Over the past couple of weeks, it’s been impossible to avoid stories about the tragedy that happened in Las Vegas. Now, I know that at a time like this, my travel plans are very low on the list of priorities. But I can’t ignore that as this article posts, we are going to be driving to Las Vegas. True, I have hotel reservations, dinner reservations, show tickets and plane tickets that I made months ago but that’s not why we’re still going.
For a moment I thought, is it insensitive to go to Las Vegas so soon after such a horrible event? Should I try to reschedule the trip? No. In fact, I’m glad we’re going.
That seems like a horrible thing to say, but hear me out. I live in Orlando and we went through this just last year. Our city is still healing from the events that took place at Pulse Nightclub on June 12, 2016. While I didn’t personally know any of the victims, I know many friends who did.
After the events in Orlando, I wrote my feelings on Facebook. One of the comments I got back at the time was from a relative who lives in Sandy Hook, CT. Her words, while not much different from others’, seemed to carry more merit. It takes going through something like this to understand what it’s like. Your words have a depth to them. It’s nice to hear a voice who knows what you are trying to get through.
How are you doing?
How often do you say that in passing to a co-worker or friend? Probably so often that the words have no meaning anymore. Things change after an event like Las Vegas and those seemingly unimportant words are now very important. When I am visiting Las Vegas and ask someone how (s)he is, I really do want to know how that person is doing. Are you OK? Interactions with other people helps us remember that we are important. Someone cares. Somehow, we’re going to be OK. Life will go on, albeit somewhat differently.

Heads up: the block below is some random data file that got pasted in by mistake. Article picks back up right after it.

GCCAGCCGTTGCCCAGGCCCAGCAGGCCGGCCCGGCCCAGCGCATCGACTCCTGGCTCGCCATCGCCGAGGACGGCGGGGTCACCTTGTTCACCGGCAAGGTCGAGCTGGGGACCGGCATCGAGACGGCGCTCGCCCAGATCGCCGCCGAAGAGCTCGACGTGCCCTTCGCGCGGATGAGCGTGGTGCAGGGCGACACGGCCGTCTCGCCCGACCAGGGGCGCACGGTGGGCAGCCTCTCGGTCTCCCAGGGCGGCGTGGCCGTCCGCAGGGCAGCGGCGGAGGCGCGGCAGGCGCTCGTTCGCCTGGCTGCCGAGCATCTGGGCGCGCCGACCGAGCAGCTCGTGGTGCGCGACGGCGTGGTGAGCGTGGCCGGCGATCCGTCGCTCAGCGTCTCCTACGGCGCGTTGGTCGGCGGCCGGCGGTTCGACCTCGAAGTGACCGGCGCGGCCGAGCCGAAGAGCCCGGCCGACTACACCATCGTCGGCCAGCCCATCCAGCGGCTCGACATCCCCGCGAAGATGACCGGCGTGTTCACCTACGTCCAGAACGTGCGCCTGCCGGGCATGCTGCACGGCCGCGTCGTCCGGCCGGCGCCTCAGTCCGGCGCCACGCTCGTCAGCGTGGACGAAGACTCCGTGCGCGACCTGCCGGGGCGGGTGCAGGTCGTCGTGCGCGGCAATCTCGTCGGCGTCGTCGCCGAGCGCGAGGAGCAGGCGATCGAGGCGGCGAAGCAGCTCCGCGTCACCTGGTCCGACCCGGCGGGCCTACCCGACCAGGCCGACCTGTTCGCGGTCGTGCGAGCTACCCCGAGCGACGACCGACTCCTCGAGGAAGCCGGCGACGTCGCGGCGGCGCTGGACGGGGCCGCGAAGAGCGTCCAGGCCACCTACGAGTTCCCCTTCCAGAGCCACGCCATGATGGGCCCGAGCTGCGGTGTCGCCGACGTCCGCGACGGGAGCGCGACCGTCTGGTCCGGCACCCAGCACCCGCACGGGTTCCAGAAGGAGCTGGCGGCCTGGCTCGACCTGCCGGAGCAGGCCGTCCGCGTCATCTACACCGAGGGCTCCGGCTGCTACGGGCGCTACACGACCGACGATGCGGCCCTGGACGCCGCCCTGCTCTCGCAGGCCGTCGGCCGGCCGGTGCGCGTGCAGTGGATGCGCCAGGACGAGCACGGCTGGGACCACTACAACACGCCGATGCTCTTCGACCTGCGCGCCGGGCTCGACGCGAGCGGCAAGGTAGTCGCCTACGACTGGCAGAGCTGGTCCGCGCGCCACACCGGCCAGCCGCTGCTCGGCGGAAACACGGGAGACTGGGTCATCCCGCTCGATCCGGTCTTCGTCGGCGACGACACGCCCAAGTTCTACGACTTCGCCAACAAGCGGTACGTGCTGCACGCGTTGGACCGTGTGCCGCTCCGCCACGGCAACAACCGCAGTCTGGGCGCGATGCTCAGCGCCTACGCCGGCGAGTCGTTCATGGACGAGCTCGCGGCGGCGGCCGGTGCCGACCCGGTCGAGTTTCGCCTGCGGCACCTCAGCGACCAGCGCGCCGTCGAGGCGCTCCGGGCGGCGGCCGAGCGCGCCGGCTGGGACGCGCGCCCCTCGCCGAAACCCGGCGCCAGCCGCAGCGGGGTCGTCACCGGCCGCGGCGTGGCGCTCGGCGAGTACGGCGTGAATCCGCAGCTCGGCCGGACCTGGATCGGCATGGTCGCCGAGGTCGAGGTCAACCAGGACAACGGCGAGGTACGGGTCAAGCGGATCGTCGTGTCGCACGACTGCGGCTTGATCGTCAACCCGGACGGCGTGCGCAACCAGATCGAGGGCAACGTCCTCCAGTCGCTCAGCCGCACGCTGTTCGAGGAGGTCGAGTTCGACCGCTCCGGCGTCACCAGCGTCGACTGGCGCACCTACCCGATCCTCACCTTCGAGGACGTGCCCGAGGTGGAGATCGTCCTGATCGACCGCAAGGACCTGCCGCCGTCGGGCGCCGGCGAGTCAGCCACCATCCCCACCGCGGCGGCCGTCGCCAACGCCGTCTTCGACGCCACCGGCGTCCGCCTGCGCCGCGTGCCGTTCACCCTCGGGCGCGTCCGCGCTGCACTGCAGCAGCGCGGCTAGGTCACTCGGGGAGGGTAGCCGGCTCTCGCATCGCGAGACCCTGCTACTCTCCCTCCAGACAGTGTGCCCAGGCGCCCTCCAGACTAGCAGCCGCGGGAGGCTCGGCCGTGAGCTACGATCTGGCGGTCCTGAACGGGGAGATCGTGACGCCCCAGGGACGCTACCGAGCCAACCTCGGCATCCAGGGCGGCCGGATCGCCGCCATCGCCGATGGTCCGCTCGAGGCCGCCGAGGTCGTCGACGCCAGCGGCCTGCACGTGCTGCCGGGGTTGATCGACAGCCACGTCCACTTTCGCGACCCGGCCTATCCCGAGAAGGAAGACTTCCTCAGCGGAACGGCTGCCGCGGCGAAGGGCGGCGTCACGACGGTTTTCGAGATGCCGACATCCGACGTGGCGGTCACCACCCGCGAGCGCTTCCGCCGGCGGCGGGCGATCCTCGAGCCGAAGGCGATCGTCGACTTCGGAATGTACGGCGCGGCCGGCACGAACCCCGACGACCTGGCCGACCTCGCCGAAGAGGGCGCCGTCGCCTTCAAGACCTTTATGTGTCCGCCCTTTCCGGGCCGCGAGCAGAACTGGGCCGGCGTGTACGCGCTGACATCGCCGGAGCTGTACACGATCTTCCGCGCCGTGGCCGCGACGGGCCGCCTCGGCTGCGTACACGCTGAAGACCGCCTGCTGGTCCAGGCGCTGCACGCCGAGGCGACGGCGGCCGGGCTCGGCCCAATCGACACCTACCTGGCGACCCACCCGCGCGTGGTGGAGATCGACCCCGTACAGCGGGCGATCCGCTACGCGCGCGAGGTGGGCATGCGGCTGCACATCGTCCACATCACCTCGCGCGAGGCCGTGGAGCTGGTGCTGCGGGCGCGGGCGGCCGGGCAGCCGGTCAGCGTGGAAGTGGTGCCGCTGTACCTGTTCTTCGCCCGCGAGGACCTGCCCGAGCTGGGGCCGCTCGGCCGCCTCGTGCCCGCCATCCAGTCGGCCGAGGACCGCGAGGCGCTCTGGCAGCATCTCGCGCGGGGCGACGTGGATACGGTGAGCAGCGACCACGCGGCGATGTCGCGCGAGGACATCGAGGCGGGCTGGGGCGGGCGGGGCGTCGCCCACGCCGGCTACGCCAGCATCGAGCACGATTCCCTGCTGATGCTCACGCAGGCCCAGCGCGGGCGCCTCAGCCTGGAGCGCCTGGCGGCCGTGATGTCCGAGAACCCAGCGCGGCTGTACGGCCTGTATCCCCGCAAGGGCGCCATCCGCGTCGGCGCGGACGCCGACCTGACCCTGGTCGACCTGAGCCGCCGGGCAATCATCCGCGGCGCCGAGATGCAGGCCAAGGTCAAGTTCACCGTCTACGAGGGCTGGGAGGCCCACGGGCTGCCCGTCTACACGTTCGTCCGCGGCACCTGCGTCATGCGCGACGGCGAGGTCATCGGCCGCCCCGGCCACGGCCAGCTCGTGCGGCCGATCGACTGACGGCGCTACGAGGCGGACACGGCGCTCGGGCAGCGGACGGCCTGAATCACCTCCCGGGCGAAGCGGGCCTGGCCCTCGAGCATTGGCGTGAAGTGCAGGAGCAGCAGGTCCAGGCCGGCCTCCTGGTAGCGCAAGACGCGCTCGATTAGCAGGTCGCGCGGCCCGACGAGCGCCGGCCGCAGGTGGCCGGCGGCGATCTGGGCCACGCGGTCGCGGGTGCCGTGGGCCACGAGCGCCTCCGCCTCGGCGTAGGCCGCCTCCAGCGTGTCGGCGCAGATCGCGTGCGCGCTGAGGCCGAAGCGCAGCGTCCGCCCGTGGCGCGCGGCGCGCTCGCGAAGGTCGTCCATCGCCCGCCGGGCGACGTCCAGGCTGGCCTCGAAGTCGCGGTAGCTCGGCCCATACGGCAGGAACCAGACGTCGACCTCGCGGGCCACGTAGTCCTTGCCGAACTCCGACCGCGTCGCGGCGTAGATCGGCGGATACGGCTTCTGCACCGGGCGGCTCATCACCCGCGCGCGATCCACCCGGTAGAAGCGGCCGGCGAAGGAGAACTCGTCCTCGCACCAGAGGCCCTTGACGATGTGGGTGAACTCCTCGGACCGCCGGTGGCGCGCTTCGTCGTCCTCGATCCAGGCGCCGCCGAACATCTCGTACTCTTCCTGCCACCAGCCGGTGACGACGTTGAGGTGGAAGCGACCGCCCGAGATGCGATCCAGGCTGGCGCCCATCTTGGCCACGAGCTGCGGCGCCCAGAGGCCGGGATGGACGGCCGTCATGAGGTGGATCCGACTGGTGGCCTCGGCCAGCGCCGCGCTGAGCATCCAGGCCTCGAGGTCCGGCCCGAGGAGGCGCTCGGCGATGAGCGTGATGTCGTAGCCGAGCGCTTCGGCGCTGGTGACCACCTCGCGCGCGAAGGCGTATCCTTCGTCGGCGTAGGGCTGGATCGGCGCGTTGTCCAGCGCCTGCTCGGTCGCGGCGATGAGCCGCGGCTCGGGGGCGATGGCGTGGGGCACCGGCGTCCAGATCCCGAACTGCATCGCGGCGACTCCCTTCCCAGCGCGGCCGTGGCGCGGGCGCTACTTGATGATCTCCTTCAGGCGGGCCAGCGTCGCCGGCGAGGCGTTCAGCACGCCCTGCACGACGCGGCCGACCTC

That’s why I’m glad we are going to Vegas. By this time, everyone will be trying to get back to normal. Falling back into a routine gives life some order, some structure. This is even moreso because Vegas is a tourist town, just like Orlando. I know there are also people living there who who are still hurting, or grieving, or wondering why it wasn’t them. Whatever reason it is, if I happen to be there when someone needs anyone to ask them, “How are you?” the trip will be worthwhile.
It’s always the ones who survive who have to endure the legacy of a catastrophe. You pretend that everything is all right because it’s only way to get through the day, but you are never the same. If I lived anywhere else, I don’t think I’d be capable to understand that. But I’m from Orlando, one city from a growing list that Las Vegas has just joined. I’m going to do what I can while I’m there.
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